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Teachers & SchoolsWhich college will you attend? Who knows. Will that cutie in your history class ask you to prom? No clue. Will it rain the night of homecoming? Hopefully not, but it could. Will you beat every level in Peggle? Possibly, but probably not.
The point is that few things in life are absolute—except absolute values, that is.
The absolute value of any number is how far away the number is from 0. If you walk 5 blocks west from your house, you will be 5 blocks away from your house. If you walk 5 blocks east from your house, you will again be 5 blocks away from your house.
This sort of thinking can also be applied to the absolute values of real numbers. The number 5 is 5 units away from 0. Similarly, -5, which is on the opposite side of 0 on a number line, is also 5 units away from 0.
To show that we're looking for an absolute value, we put two little bars on the outside of the number or expression, like this: |5| or |-5|. Those bars make everything inside turn positive, so |5| and |-5| both have the exact same value.
|5| = 5
|-5| = 5
Absolute value. Is it cool? Absolutely. You probably saw that one coming from |±20 miles| away.
Up until now, we've always known exactly what's been inside of the absolute value bars. We happen to think we might be a little psychic. Pretty cool, right? We promise to use this ability only for good. And to impress people at parties.
Now though, whatever psychic power let us peer inside those bars has failed. We have some unknown sitting in there. Like this one here: |x| = 5.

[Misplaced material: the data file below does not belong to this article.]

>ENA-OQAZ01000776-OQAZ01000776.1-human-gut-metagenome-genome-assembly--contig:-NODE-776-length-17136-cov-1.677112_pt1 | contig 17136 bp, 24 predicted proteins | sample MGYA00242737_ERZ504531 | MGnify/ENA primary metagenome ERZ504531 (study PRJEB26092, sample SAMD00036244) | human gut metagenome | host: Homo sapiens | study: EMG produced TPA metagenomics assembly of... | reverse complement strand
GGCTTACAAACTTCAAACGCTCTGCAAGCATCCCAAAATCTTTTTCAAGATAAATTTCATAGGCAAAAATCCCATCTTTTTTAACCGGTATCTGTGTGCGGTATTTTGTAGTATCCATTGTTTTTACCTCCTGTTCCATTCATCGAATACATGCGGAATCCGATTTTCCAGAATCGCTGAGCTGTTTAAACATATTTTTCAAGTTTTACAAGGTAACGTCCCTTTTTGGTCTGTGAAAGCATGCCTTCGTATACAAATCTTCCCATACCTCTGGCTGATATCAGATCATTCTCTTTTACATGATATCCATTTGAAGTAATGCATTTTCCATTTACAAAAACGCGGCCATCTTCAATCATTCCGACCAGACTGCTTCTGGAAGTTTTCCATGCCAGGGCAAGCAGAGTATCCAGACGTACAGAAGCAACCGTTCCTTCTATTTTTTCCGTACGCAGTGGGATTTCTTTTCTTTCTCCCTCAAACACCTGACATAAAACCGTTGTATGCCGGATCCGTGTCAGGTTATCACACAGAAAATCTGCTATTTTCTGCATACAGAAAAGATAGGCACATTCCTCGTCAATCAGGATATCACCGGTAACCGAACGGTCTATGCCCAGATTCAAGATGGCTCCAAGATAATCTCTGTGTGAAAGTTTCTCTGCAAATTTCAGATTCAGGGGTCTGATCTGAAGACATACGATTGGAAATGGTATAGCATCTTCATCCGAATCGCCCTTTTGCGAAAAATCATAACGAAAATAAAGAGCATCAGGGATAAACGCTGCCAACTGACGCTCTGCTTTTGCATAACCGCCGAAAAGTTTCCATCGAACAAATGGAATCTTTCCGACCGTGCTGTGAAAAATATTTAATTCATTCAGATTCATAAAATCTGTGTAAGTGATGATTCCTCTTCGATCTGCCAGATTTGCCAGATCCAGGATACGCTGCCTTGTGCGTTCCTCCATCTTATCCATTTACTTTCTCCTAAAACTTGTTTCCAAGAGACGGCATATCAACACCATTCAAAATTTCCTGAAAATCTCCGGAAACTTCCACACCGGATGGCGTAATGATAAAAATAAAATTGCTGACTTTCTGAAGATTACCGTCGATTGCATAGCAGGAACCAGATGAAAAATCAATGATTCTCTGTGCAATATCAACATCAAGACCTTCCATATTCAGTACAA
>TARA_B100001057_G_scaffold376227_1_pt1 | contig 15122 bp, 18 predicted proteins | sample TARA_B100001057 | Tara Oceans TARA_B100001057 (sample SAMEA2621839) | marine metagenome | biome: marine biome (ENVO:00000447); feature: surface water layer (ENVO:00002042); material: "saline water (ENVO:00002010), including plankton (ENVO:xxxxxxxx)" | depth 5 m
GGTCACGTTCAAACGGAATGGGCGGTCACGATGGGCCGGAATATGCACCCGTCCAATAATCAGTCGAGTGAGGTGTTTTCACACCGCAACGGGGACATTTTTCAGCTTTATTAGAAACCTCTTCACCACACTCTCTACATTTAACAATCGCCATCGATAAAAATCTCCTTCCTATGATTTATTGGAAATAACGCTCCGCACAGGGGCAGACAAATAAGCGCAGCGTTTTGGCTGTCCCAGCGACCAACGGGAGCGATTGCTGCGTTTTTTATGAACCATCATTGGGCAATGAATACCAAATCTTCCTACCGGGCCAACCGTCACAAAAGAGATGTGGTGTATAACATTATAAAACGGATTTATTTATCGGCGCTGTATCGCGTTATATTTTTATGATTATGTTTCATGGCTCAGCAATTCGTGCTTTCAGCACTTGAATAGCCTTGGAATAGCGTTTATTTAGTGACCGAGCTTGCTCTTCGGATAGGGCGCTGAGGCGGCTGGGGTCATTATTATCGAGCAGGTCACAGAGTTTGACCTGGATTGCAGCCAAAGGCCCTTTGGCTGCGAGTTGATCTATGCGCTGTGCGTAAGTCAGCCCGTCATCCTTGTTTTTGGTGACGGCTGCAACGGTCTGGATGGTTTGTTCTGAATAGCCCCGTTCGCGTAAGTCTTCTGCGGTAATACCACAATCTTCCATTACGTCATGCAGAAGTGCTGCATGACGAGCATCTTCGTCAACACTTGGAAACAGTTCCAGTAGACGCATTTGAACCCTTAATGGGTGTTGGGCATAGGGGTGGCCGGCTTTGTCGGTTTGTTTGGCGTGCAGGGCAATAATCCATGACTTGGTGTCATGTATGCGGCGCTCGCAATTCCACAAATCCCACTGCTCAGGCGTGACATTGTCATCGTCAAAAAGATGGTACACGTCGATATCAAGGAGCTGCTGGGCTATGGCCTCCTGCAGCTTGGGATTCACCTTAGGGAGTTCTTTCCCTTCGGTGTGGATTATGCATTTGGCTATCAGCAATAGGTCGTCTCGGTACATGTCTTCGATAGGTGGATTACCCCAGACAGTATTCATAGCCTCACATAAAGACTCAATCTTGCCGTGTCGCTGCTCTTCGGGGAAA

Dealing with absolute values is like dealing with matter and anti-matter, Superman and Bizarro, Spock and Goatee Spock: they're basically the same, but the opposite. But the same. What values of x would give us an absolute value of 5?
If we think about it illogically, we would just stare at x until our latent psychic powers kick back in, letting us see the answer. However, if we think about it logically, we can rewrite the expression in two different ways:
|-x| = 5 and |x| = 5
These are actually identical statements, because the absolute value bars make everything positive in the end. We can now get rid of the absolute value bars and solve for x in these two different equations.
|-x| = 5 becomes:
-x = 5
x = -5
We also have:
|x| = 5
x = 5
Those are exactly the answers we needed for x. We plug them both into the original equation, and yep, they both give us a 5. Not a high-5, though.
Solve |x – 4| = 9.
Settle down—no need to get all worked up over the extra stuff in the middle. To deal with it, we treat the "x – 4" expression as one whole entity. As before, we can rewrite the expression in two different ways:
|-(x – 4)| = 9
|(x – 4)| = 9
We drop those bars like they're hot and solve for x.
|-(x – 4)| = 9
-(x – 4) = 9
x – 4 = -9
x = -5
Oh, you again. Can we get that high-5 now? No? Okay, moving on.
|(x – 4)| = 9
(x – 4) = 9
x = 13
If we plug x = -5 into our original equation, we get |-9|, and if we plug 13 in, we get |9|. If we try plugging our phone charger, we won't get a thing.
We've successfully found the unknowns inside of the absolute value bars. Maybe we weren't psychic this whole time. Guess we won't be getting in the X-Men after all.
Absolute value expressions don't need to be absolutely equal; they can have inequations, too. Er, inequalities. Things get a bit weird when we have absolute values and inequalities in the same room together, though.
Solve |x| < 1.
If this were an equation, we would have this in the bag: x = 1 or x = -1. But think about what an absolute value actually means. It's a number's distance away from 0. If we have |x| < 1, we want all of the numbers whose distance from 0 is less than 1.